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Texas Sized Tales
A Low Key Star
The high school football landscape is changing rapidly. Recruits are becoming more and more publicized…and at earlier ages. A prime example of this is Notre Dame commitment Jimmy Clausen. The Oaks Christian (Westlake Village, CA) star, widely considered the nation’s top QB prospect, called a press conference to announce his college choice. He arrived at the College Football Hall of Fame in a stretch Hummer limousine flanked television crews. This scene would have been unheard of five years ago when recruiting coverage on the internet was in its infancy. Now, high school players are hounded… their thought processes tracked… their every game and sound byte scrutinized. Top players like Clausen are turned into celebrities before their senior prom, let alone their first college snap.
By comparison, Mallett’s commitment was ultra low key. He announced on a local radio station saying, “I’m not a press conference kind of guy.” It is one of the most glaring examples of how much of a normal teenager he still is. The attention he has received has surprised both he and his mom, Debbie. ”He’s on the cover of the Texas Football Magazine," Mrs. Mallett said. "To go into Wal-Mart and see your child looking out at you…that’s an odd feeling. You can go on the internet and search and see all these interviews with him, but he’s just Ryan to us. He’s not a celebrity.”
Family has been an instrumental part of Ryan’s football journey. His parents are exploring the option of moving north to be closer to him at Michigan. His sister Lauren is currently a student at Central Arkansas, and has already finalized plans to complete her graduate studies at Michigan. “He’s the only reason,” Lauren said regarding her “big” little brother. “He picked on me. He has always been bigger than me. Actually, he’s still picking on me.”
Texas High coach Barry Norton has also played a key role in giving Mallett as normal a teenage experience as possible. Keeping all of his players humble and grounded is one of his primary objectives. Any recruiting letters his players receive before their junior season are kept until the appropriate time. As a result, Mallett had no idea he was a key target for some of the nation's most preeminent programs until right before his junior campaign. ”We didn’t know until my husband brought the mail home from school,” Mrs. Mallett said. “Ryan wears a size 16 and we have three shoeboxes full of letters. One shoebox full of just Michigan letters.”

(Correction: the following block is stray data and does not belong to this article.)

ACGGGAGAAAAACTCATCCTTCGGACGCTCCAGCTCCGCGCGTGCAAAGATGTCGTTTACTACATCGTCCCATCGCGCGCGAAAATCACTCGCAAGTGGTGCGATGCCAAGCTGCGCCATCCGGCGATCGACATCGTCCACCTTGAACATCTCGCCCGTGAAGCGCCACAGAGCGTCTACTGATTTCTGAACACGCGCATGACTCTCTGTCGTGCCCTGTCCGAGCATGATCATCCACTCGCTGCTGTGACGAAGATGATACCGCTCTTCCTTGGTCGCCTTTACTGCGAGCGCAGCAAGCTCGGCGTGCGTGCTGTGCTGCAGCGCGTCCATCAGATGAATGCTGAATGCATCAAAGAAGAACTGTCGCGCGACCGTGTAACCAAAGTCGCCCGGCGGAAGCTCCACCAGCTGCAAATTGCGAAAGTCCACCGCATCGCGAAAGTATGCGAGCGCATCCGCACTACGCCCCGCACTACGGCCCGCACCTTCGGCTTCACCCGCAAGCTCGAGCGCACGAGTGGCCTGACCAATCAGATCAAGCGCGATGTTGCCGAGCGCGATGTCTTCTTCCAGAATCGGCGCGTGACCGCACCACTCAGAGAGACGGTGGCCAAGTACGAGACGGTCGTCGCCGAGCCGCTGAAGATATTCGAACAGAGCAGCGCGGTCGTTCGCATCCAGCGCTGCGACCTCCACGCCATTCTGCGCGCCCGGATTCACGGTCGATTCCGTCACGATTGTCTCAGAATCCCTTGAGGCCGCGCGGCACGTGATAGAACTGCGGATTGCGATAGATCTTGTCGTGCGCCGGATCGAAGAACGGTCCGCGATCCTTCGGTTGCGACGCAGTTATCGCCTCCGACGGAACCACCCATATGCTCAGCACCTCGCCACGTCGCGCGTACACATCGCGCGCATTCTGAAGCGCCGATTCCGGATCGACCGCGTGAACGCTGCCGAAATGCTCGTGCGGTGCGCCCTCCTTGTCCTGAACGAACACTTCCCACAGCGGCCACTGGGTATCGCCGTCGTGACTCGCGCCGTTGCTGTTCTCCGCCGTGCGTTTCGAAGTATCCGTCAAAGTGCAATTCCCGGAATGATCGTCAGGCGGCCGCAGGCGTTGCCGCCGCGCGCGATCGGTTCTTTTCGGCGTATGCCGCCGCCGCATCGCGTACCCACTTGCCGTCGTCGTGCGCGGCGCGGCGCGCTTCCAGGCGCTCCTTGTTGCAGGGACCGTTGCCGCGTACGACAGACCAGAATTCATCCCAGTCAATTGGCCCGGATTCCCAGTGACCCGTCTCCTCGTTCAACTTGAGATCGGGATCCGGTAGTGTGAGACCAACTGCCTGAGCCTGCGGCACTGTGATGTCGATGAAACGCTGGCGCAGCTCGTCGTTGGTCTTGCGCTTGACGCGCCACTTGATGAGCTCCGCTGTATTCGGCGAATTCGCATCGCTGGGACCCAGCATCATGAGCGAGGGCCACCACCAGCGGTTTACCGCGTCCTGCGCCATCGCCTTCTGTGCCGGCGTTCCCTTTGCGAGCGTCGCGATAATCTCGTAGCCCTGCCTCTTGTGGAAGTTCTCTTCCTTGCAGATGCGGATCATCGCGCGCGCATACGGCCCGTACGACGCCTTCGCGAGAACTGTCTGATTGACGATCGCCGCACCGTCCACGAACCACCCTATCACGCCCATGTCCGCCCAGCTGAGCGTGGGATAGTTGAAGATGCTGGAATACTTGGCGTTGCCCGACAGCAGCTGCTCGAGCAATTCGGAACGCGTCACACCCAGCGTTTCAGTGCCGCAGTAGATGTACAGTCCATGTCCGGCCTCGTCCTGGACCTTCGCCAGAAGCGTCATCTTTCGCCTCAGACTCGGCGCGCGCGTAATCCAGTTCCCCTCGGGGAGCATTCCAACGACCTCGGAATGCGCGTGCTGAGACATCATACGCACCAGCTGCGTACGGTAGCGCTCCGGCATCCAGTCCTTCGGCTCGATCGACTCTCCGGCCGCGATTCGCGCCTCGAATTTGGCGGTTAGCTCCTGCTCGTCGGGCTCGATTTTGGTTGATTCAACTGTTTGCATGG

Even with his coaches and family doing their best to give him a sense of normalcy, staying out of the limelight isn’t always easy for Mallett. Being 6’7 doesn’t help either. ”Because of his size, he has always been noticed," said Mrs. Mallett. "Lately we’ll be at the mall or something and people will yell, ‘hey Ryan,' or 'hey Mallett.’ He’ll say, 'I don’t know who that is.' Everyone knows him because he’s so big.”
For Ryan, being recognized is now something that he takes in stride. “It doesn’t ever get old," he said. "It’s just a little weird because I don’t know the people and sometimes I don’t really know what to say.”
As for his potential rivalry with Clausen, Mallett contends that it's much ado about nothing. “I’ve never even met him," he said. "I’m just focused on what we’re doing down here at Texas High and winning a championship.”
In the Beginning
Mallett grew up in Arkansas, and because he was a June baby, he was held back an extra year before starting kindergarten. That prompted one teacher to proclaim to his parents “you can’t hold him back…he’s going to be bigger than everyone in his class!”
Towering over his family and friends is something Mallett has long been accustomed to. He outgrew his father, Jim in the 6th grade. ”He gets his height from my side of the family.” Mrs. Mallett said. “I have a brother who’s 6’7 and a cousin who is a preacher in Michigan who’s 6’11.”
It wasn’t until 6th grade that Ryan got the chance to play organized football. Up to that point he and his family lived in Northwest Arkansas, an area which lacked a youth football program. His early football world consisted of being the ball boy for the high school team his dad coached. When his family moved to Texarkana, Ryan made the move from the sideline to the field. However, since there were weight restrictions on skill positions, he was forced to play on the line. Once in middle school, though, he moved to quarterback.
A young Mallett picked up the position quickly…partly because he had to. In his first year at Texas High, he was pulled up from the freshman team to take over for injured senior starter Chris Marshall. It took the youngster a while to get going, as the two teams battled to a scoreless tie heading into the third quarter. Mallett changed that when he eluded a blitzing safety and fired a 93-yard touchdown pass for the Tigers’ first score. They went on to win 21-0.
After winning two games as a starter, it was back to the freshman team for Mallett. It wasn’t for long, though. Marshall was suspended for disciplinary reasons, thrusting Mallett back into starter's position for the state semifinal game at Texas Stadium. He found out right before the team was getting on the bus to Dallas. “At first, I was nervous," he said. "After that, I was ready to play.”
Down 17-13 late in the game to North Crowley, Mallett drove the Tigers the
length of the field on a two minute drive. Unfortunately, it was not meant to
be. An interception in the end zone sealed the game for North Crowley. Still,
onlookers knew they were watching a future star. Mallett finished the game 13/26,
210 yards and a touchdown.
For the rest of this story on Ryan
Mallett, plus features on Ryan Mundy, Rondell Biggs, College Football
best Rivalries, and more, check out the next issue of GoBlueWolverine
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